This article appeared online at TheNewAmerican.com on Wednesday, December 29, 2021:
Active in politics for nearly 50 years, Nevada’s former Democrat Senator Harry Reid passed away from pancreatic cancer on Tuesday. He left a legacy of violating the Constitution resulting in a much larger, more expensive, and more intrusive government for the rest of us.
And Democrats were only too happy to kiss the ring over his departure.
Current Senate Majority Leader Chuck Schumer called Reid “my leader, my mentor, one of my dearest friends. He’s gone but [he] will walk by the sides of many of us in the Senate every day.”
President Joe Biden effused: “I’ve had the honor of serving with some of the all-time great Senate Majority Leaders in our history. Harry Reid was one of them.”
Former President Barack Obama joined the chorus: “The world is better because of what you’ve done.”
Even Senator Minority Leader Republican Mitch McConnell kissed the ring:
Nevada and our nation are mourning [the passing of] a dedicated public servant and a truly one-of-a-kind U.S. Senator, my former colleague Harry Reid.… he will rightly go down in history as a crucial, pivotal figure in the development and history of his beloved home state [Nevada].
Reid’s career spanned nearly five decades, starting when he served in the Nevada Assembly in 1969. He then served as Nevada’s lieutenant governor, and moved to represent the state in the U.S. House of Representatives before being elected to the U.S. Senate in 1987. He served five six-year terms, including as Senator Majority Leader from 2007 to 2015.
Two weeks before his passing, the state changed the name of its airport from McCarran International Airport to the Harry Reid International Airport.
Reid was completely a man of the world. He lauded his friends and abused his enemies. He called Republican President George W. Bush a “liar” and a “loser,” and on the Senate floor called President Donald Trump a “human leech,” and attacked Majority Leader Mitch McConnell for being what he called a “poster boy for Republican spinelessness.” He even disparaged Obama as a “light-skinned” black man “with no Negro dialect unless he wanted to have one.”
In 2012, Reid accused Republican presidential nominee Mitt Romney of not paying his taxes. Although PolitiFact awarded Reid’s canard its “Pants on Fire” designation, Reid refused to apologize. When challenged over the blatant lie by CNN’s Dana Bash, Reid justified it by saying, “Romney didn’t win, did he?”
He ignored his oath of office to support and defend the Constitution of the United States, earning a lifetime Freedom Index rating from The New American of just 17 out of 100. He was instrumental in passing the $787 billion 2009 Recovery Act. He pushed through ObamaCare in the Senate and the infamous Dodd-Frank Wall Street Reform and Consumer Protection Act under which investors and Wall Street still suffer today.
He was never averse to violating the Constitution or the rules of the Senate. As majority leader he knew that ObamaCare wouldn’t pass the Senate the regular way, so he used the controversial budget maneuver known as “reconciliation” to avoid a Republican filibuster.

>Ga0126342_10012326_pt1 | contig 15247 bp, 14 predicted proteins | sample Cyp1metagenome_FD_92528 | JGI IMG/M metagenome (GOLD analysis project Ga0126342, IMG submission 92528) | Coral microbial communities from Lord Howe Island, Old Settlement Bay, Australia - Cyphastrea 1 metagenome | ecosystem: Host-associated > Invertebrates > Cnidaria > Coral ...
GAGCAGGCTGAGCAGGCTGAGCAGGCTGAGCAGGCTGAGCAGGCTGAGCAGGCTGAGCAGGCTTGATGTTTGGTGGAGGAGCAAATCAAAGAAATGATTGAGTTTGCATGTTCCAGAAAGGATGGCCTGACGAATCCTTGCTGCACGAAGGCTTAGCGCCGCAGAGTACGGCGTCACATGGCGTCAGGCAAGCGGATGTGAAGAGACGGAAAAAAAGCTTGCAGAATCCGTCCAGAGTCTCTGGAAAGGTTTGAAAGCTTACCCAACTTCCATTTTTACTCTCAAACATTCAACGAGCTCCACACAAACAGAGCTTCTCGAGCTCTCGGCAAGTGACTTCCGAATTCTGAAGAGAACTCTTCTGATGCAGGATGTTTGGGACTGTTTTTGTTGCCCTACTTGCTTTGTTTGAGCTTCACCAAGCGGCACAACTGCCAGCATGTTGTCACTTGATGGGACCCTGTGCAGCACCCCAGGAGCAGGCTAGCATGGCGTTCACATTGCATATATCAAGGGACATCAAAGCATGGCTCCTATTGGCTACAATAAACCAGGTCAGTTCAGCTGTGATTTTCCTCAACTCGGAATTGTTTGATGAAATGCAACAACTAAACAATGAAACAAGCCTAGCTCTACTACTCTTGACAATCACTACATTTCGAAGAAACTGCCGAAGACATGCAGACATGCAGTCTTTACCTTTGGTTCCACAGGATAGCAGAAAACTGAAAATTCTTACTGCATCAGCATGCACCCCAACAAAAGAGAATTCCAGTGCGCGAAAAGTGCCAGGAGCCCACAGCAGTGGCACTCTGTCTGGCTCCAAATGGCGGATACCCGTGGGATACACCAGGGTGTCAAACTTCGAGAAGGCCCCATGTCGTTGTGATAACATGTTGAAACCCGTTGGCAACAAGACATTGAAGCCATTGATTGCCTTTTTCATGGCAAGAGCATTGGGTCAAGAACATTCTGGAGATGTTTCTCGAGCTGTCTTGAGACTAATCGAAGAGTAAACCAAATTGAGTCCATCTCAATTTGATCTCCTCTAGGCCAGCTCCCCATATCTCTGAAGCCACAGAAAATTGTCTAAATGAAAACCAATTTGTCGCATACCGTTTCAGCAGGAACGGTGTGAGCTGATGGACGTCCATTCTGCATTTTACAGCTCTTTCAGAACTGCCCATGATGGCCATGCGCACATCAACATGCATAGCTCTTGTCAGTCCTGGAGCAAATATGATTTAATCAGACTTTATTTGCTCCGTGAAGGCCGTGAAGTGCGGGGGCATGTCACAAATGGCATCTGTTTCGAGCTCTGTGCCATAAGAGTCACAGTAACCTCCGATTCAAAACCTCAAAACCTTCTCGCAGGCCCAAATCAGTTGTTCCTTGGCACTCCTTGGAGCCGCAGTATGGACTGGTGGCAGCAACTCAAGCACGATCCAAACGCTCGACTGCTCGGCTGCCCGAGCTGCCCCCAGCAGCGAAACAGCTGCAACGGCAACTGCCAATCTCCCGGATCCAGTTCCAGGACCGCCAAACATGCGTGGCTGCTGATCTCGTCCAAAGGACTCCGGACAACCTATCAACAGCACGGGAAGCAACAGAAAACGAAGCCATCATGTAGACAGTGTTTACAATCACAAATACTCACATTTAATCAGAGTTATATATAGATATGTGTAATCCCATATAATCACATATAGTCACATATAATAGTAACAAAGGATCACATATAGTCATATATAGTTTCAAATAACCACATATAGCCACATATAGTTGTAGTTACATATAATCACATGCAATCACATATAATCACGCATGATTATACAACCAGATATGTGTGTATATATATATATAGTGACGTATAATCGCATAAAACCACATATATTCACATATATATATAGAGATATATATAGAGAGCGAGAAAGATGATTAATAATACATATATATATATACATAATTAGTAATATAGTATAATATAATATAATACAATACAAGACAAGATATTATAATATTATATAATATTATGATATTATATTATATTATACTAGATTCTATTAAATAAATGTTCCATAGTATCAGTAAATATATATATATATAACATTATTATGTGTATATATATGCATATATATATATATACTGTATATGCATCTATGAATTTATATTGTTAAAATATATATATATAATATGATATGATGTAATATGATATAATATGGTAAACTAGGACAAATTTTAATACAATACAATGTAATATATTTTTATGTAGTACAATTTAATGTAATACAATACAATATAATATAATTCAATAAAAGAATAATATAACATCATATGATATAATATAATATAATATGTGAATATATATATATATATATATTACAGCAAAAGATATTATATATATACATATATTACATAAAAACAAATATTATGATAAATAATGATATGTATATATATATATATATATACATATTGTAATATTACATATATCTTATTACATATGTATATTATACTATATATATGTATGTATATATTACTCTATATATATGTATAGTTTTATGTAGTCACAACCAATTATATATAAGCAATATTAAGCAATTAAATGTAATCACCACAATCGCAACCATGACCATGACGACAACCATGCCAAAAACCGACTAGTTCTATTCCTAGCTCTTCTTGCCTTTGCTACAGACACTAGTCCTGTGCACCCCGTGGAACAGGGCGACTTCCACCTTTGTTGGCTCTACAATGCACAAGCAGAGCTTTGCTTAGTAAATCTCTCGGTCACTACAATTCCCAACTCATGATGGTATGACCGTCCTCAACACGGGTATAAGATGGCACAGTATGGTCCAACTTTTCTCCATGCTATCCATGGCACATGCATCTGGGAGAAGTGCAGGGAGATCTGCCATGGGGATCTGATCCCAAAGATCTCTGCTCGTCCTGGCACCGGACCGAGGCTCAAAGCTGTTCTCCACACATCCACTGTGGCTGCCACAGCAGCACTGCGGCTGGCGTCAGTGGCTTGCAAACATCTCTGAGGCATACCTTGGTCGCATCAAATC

He still needed all 60 Senate Democrats to pass the bill, but Senators Mary Landrieu of Louisiana and Ben Nelson of Nebraska balked. So Reid bought them off. In a deal known as “The Louisiana Purchase,” Reid arranged for $300 million in extra federal funds to be funneled to her state. In what is known as “The Cornhusker Kickback,” Reid arranged for special treatment that would shield Nelson’s Nebraska from having to pay for the newly eligible Medicaid enrollees that ObamaCare would create.
All of this violated the Constitution, which demands that all spending and budget bills must originate in the House of Representatives and not the Senate.
Reid enriched himself and his family along the way and, although his shady real-estate deals were frequently exposed publicly, he never suffered the indignity of prison time. All he was doing was taking advantage of a situation, just like Tammany Hall politician George Washington Plunkitt:
Everybody is talkin‘ these days about Tammany men growin’ rich on graft, but nobody thinks of drawin‘ the distinction between honest graft and dishonest graft. There’s all the difference in the world between the two. Yes, many of our men have grown rich in politics. I have myself. I’ve made a big fortune out of the game, and I’m gettin’ richer every day, but I’ve not gone in for dishonest graft — blackmailin’ gamblers, saloonkeepers, disorderly people, etc. — and neither has any of the men who have made big fortunes in politics.
There’s an honest graft, and I’m an example of how it works. I might sum up the whole thing by sayin‘: “I seen my opportunities and I took ’em.”
Just let me explain by examples. My party’s in power in the city, and it’s goin’ to undertake a lot of public improvements. Well, I’m tipped off, say, that they’re going to lay out a new park at a certain place.
I see my opportunity and I take it. I go to that place and I buy up all the land I can in the neighborhood. Then the board of this or that makes its plan public, and there is a rush to get my land, which nobody cared particular for before.
Ain’t it perfectly honest to charge a good price and make a profit on my investment and foresight? Of course, it is. Well, that’s honest graft. Or supposin‘ it’s a new bridge they’re goin’ to build. I get tipped off and I buy as much property as I can that has to be taken for approaches. I sell at my own price later on and drop some more money in the bank.
Wouldn’t you? It’s just like lookin‘ ahead in Wall Street or in the coffee or cotton market. It’s honest graft, and I’m lookin’ for it every day in the year. I will tell you frankly that I’ve got a good lot of it, too.
Now Reid has moved on to his eternal reward, and his deeds during this life are between him and his maker.